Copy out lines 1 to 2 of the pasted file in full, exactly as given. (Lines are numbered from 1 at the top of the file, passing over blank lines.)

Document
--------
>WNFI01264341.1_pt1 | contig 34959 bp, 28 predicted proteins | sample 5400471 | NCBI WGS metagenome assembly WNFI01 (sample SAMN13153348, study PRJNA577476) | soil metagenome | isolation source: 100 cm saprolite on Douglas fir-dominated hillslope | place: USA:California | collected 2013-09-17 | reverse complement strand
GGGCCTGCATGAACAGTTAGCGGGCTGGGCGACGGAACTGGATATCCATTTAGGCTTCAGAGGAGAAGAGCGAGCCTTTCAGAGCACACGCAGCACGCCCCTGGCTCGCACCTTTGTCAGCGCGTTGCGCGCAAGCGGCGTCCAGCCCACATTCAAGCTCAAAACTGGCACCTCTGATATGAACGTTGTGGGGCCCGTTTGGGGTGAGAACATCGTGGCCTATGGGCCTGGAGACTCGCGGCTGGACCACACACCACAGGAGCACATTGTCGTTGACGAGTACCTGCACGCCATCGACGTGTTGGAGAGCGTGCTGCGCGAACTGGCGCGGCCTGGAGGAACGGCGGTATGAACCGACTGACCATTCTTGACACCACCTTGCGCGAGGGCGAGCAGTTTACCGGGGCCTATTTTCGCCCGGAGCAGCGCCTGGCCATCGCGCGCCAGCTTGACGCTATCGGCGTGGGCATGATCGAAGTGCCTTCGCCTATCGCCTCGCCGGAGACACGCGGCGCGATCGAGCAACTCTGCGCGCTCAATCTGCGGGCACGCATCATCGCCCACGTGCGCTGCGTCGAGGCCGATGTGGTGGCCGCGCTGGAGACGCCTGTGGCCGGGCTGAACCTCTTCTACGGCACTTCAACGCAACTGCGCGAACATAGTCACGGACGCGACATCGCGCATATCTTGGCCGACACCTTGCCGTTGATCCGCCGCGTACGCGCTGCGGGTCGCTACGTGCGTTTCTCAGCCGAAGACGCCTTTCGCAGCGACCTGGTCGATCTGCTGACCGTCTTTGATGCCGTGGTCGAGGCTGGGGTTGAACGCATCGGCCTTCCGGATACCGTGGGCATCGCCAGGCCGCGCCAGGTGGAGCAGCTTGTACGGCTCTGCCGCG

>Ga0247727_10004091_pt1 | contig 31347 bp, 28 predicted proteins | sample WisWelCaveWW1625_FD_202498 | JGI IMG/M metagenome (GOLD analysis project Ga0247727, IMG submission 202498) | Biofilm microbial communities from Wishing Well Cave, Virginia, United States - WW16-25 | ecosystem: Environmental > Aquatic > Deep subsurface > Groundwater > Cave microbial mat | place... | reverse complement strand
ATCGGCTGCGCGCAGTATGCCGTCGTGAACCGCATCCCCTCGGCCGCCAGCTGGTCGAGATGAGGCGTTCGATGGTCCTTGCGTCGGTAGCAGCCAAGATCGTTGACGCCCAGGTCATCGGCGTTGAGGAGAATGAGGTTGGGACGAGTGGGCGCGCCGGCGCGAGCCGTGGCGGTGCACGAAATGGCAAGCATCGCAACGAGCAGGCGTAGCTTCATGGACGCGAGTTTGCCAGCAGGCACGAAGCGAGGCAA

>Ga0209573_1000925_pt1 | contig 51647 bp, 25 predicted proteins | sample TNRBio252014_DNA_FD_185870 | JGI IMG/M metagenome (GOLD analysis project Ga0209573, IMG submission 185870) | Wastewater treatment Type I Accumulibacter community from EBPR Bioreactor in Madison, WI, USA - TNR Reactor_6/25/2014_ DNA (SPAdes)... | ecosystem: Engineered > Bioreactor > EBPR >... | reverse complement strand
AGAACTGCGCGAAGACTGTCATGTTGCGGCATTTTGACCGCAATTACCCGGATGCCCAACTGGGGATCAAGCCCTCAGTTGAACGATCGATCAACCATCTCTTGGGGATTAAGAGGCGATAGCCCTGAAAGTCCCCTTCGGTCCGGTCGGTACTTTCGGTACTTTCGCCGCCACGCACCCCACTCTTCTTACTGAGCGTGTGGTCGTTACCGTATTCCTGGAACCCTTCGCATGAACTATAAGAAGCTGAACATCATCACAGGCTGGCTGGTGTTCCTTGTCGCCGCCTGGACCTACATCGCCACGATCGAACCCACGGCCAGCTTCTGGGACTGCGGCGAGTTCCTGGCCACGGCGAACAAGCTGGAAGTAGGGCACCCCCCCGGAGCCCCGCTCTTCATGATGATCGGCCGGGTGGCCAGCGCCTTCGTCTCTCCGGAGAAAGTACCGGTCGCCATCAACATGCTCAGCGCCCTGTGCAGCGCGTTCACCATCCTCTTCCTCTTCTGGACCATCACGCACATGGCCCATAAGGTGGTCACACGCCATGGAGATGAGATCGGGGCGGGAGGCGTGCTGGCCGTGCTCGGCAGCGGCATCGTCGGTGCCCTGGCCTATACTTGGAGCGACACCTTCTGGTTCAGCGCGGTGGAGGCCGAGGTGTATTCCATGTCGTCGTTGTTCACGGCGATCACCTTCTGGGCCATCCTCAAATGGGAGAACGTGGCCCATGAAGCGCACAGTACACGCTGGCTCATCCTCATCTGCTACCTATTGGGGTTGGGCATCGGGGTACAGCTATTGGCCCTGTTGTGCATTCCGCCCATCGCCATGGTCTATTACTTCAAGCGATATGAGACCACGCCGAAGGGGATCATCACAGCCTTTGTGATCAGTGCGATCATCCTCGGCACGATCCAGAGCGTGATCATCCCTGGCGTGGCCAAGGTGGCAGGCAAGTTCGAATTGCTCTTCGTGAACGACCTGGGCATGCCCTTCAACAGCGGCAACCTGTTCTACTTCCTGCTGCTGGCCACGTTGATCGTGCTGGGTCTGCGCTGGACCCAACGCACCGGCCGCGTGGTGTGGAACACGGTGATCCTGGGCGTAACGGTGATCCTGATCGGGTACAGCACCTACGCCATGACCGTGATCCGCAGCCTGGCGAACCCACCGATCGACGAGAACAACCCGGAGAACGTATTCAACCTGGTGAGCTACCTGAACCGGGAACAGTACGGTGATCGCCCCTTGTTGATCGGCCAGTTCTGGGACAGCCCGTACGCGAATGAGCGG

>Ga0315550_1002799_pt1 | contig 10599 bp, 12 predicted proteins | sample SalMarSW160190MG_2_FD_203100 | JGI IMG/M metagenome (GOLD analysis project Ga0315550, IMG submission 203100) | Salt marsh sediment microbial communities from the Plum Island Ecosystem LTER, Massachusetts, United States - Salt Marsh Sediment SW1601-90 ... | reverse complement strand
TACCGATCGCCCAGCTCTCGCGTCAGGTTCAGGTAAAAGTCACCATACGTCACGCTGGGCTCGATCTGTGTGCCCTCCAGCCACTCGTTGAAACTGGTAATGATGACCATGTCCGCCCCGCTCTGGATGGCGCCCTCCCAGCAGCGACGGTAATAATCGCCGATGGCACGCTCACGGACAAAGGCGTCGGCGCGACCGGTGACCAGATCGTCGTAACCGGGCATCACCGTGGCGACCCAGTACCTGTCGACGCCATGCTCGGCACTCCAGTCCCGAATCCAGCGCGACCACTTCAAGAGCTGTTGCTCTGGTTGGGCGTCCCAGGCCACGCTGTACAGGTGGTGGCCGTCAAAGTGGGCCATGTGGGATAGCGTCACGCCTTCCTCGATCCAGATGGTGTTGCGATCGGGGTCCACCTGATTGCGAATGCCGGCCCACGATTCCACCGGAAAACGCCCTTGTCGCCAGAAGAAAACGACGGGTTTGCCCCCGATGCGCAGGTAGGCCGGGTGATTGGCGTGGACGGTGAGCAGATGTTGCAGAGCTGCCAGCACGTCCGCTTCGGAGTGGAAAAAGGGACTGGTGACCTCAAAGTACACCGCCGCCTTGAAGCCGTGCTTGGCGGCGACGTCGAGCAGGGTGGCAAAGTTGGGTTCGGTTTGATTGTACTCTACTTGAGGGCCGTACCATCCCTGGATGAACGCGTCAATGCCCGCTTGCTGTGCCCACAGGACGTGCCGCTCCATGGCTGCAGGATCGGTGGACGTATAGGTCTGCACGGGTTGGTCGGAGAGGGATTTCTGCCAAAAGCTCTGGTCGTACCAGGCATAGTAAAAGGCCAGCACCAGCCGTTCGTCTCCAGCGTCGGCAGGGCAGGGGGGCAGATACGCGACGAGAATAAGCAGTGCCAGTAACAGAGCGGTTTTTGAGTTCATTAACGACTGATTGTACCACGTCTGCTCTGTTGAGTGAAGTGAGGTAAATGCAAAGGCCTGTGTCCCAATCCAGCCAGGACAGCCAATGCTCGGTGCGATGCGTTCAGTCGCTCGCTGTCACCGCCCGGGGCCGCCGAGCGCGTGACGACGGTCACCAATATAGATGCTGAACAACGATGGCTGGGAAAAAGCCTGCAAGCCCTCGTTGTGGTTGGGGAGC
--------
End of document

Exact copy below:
>WNFI01264341.1_pt1 | contig 34959 bp, 28 predicted proteins | sample 5400471 | NCBI WGS metagenome assembly WNFI01 (sample SAMN13153348, study PRJNA577476) | soil metagenome | isolation source: 100 cm saprolite on Douglas fir-dominated hillslope | place: USA:California | collected 2013-09-17 | reverse complement strand
GGGCCTGCATGAACAGTTAGCGGGCTGGGCGACGGAACTGGATATCCATTTAGGCTTCAGAGGAGAAGAGCGAGCCTTTCAGAGCACACGCAGCACGCCCCTGGCTCGCACCTTTGTCAGCGCGTTGCGCGCAAGCGGCGTCCAGCCCACATTCAAGCTCAAAACTGGCACCTCTGATATGAACGTTGTGGGGCCCGTTTGGGGTGAGAACATCGTGGCCTATGGGCCTGGAGACTCGCGGCTGGACCACACACCACAGGAGCACATTGTCGTTGACGAGTACCTGCACGCCATCGACGTGTTGGAGAGCGTGCTGCGCGAACTGGCGCGGCCTGGAGGAACGGCGGTATGAACCGACTGACCATTCTTGACACCACCTTGCGCGAGGGCGAGCAGTTTACCGGGGCCTATTTTCGCCCGGAGCAGCGCCTGGCCATCGCGCGCCAGCTTGACGCTATCGGCGTGGGCATGATCGAAGTGCCTTCGCCTATCGCCTCGCCGGAGACACGCGGCGCGATCGAGCAACTCTGCGCGCTCAATCTGCGGGCACGCATCATCGCCCACGTGCGCTGCGTCGAGGCCGATGTGGTGGCCGCGCTGGAGACGCCTGTGGCCGGGCTGAACCTCTTCTACGGCACTTCAACGCAACTGCGCGAACATAGTCACGGACGCGACATCGCGCATATCTTGGCCGACACCTTGCCGTTGATCCGCCGCGTACGCGCTGCGGGTCGCTACGTGCGTTTCTCAGCCGAAGACGCCTTTCGCAGCGACCTGGTCGATCTGCTGACCGTCTTTGATGCCGTGGTCGAGGCTGGGGTTGAACGCATCGGCCTTCCGGATACCGTGGGCATCGCCAGGCCGCGCCAGGTGGAGCAGCTTGTACGGCTCTGCCGCG